“We are encouraged by the continuing decline in new foreclosure filings because it suggests that fewer homeowners are becoming seriously delinquent on their mortgages,” said Spencer Cowan, Vice President of Woodstock Institute. “The decline in filings gives the courts a chance to work through the substantial backlog of foreclosure cases that has built up over the past several years. Much work remains to be done, however, to help the thousands of homeowners who are still struggling to afford their mortgages and revitalize communities that have been hardest hit by the foreclosure crisis of the past six years, neighborhoods that are disproportionately low-wealth communities and communities of color.”
Explore the data
The data on foreclosure filings and auctions in 2014 show that:
- Foreclosure filings continued their downward trend between 2013 and 2014. The number of foreclosure filings in the Chicago six county region declined by one-third, from 39,985 filings in 2013 to 26,510 in 2014.
o The sub-regions with the greatest declines in foreclosure filings were DuPage County (42.5 percent), Kane County (39.7 percent), and Will County (37.4 percent).
o In the City of Chicago, foreclosures dropped by 32 percent. Community areas with the largest decreases in foreclosures were North Center (63.6 percent), Armour Square (61.5 percent), and West Ridge (55.2 percent). The only community areas that experienced increases in foreclosure filings were Hyde Park (20 percent), Calumet Heights (11 percent), and Morgan Park (nearly two percent).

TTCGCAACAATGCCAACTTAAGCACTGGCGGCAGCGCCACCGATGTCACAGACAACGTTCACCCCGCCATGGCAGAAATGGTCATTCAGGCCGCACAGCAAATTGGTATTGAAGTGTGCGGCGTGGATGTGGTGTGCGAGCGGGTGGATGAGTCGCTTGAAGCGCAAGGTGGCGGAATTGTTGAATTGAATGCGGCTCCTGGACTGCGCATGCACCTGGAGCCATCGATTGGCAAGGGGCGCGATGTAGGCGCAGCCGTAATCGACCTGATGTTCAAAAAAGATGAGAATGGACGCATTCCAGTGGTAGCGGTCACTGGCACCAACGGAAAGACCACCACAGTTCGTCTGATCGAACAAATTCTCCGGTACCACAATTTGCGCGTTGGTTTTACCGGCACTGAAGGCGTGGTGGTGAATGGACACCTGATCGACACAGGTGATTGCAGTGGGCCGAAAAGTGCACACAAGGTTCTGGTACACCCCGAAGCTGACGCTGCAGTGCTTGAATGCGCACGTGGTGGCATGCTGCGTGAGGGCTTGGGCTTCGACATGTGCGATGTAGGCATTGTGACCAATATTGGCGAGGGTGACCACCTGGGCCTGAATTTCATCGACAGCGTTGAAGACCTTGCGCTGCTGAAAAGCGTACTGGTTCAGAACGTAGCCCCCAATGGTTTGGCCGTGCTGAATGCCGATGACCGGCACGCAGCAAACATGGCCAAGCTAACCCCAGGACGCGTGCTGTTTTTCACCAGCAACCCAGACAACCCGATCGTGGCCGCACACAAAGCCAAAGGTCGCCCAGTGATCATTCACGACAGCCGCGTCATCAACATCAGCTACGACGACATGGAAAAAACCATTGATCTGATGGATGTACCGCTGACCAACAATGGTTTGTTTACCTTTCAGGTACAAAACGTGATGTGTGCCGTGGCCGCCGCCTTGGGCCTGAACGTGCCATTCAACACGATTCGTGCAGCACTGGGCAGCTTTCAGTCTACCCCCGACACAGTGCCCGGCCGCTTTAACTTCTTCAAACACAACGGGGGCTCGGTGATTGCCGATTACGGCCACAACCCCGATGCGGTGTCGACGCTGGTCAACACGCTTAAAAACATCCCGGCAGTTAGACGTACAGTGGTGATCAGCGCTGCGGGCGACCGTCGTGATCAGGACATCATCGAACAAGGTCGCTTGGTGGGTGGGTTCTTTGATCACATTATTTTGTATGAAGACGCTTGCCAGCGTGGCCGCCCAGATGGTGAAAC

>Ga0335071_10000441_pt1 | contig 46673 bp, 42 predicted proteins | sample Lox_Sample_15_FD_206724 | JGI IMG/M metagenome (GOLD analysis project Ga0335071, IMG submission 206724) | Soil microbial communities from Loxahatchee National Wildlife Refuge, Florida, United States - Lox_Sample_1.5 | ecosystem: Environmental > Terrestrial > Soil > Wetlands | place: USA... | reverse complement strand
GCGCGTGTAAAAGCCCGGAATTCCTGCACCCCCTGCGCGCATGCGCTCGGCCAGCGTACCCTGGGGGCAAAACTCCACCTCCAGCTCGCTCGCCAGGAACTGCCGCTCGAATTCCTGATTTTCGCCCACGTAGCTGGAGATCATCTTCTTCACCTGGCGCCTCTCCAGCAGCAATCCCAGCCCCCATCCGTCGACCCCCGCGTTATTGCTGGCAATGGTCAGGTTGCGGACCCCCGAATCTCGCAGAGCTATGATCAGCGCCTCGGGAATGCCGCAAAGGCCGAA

- The region experienced its largest year-over-year decline in foreclosure auctions since 2011. The number of foreclosure auctions in the Chicago six county region fell from 31,830 in 2013 to 24,687 in 2014.
o The sub-regions with the greatest declines in foreclosure auctions were Kane County (32.2 percent), Lake County (27.1 percent), and DuPage County (27 percent).
o In the City of Chicago, foreclosure auctions fell by nearly 23 percent. Community areas with the greatest decreases in completed auctions included Armour Square (57.1 percent), Lincoln Square (52.7 percent), and Lakeview (51.7 percent). Community areas with the largest increases in auctions included Mount Greenwood (50 percent), Fuller Park (29.4 percent), and North Center (14.3 percent).
- The percentage of properties sold at foreclosure auctions becoming bank-owned is at the lowest level since the beginning of the foreclosure crisis. Only 84.3 percent of properties sold at foreclosure auctions in the Chicago region in 2014 were repossessed by the bank, also known as real-estate owned (REO). In 2008, 99.2 percent of properties sold at auction entered REO status. While the overall trends are positive, over 90 percent of properties sold at auction in many low- and moderate-income communities and communities of color are still entering REO status, presenting an increased risk of blight in the near future.
For more information, please contact Spencer Cowan at 312-368-0310 or email@example.com.